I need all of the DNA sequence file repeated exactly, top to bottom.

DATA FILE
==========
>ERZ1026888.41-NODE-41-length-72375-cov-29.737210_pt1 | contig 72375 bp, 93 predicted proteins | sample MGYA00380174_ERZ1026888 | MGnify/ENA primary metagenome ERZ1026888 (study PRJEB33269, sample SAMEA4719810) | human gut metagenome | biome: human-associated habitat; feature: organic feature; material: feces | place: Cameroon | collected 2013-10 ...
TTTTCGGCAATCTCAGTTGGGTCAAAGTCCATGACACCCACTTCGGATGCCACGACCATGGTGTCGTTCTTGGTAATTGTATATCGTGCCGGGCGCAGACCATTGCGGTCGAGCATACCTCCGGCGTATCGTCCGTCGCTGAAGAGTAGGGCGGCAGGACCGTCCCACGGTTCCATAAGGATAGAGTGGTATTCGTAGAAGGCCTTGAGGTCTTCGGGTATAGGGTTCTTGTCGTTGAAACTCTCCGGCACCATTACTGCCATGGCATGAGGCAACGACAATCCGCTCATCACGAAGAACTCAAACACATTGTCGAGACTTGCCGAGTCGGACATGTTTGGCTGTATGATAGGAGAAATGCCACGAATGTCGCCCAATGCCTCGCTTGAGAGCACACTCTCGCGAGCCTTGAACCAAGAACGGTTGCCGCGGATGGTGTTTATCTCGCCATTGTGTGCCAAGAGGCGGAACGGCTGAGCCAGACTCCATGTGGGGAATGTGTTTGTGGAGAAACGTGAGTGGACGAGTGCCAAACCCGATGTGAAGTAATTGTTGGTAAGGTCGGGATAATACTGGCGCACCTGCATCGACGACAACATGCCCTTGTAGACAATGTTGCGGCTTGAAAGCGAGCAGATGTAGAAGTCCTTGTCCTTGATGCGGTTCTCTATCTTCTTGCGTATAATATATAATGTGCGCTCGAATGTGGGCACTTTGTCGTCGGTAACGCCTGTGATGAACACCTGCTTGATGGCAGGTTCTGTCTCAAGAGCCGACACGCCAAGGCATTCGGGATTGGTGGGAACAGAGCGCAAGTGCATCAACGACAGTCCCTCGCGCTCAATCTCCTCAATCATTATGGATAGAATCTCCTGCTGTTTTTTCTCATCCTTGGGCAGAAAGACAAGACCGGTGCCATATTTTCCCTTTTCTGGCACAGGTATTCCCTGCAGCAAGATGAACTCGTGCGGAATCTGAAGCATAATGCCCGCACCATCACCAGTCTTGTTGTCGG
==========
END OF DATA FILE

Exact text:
>ERZ1026888.41-NODE-41-length-72375-cov-29.737210_pt1 | contig 72375 bp, 93 predicted proteins | sample MGYA00380174_ERZ1026888 | MGnify/ENA primary metagenome ERZ1026888 (study PRJEB33269, sample SAMEA4719810) | human gut metagenome | biome: human-associated habitat; feature: organic feature; material: feces | place: Cameroon | collected 2013-10 ...
TTTTCGGCAATCTCAGTTGGGTCAAAGTCCATGACACCCACTTCGGATGCCACGACCATGGTGTCGTTCTTGGTAATTGTATATCGTGCCGGGCGCAGACCATTGCGGTCGAGCATACCTCCGGCGTATCGTCCGTCGCTGAAGAGTAGGGCGGCAGGACCGTCCCACGGTTCCATAAGGATAGAGTGGTATTCGTAGAAGGCCTTGAGGTCTTCGGGTATAGGGTTCTTGTCGTTGAAACTCTCCGGCACCATTACTGCCATGGCATGAGGCAACGACAATCCGCTCATCACGAAGAACTCAAACACATTGTCGAGACTTGCCGAGTCGGACATGTTTGGCTGTATGATAGGAGAAATGCCACGAATGTCGCCCAATGCCTCGCTTGAGAGCACACTCTCGCGAGCCTTGAACCAAGAACGGTTGCCGCGGATGGTGTTTATCTCGCCATTGTGTGCCAAGAGGCGGAACGGCTGAGCCAGACTCCATGTGGGGAATGTGTTTGTGGAGAAACGTGAGTGGACGAGTGCCAAACCCGATGTGAAGTAATTGTTGGTAAGGTCGGGATAATACTGGCGCACCTGCATCGACGACAACATGCCCTTGTAGACAATGTTGCGGCTTGAAAGCGAGCAGATGTAGAAGTCCTTGTCCTTGATGCGGTTCTCTATCTTCTTGCGTATAATATATAATGTGCGCTCGAATGTGGGCACTTTGTCGTCGGTAACGCCTGTGATGAACACCTGCTTGATGGCAGGTTCTGTCTCAAGAGCCGACACGCCAAGGCATTCGGGATTGGTGGGAACAGAGCGCAAGTGCATCAACGACAGTCCCTCGCGCTCAATCTCCTCAATCATTATGGATAGAATCTCCTGCTGTTTTTTCTCATCCTTGGGCAGAAAGACAAGACCGGTGCCATATTTTCCCTTTTCTGGCACAGGTATTCCCTGCAGCAAGATGAACTCGTGCGGAATCTGAAGCATAATGCCCGCACCATCACCAGTCTTGTTGTCGG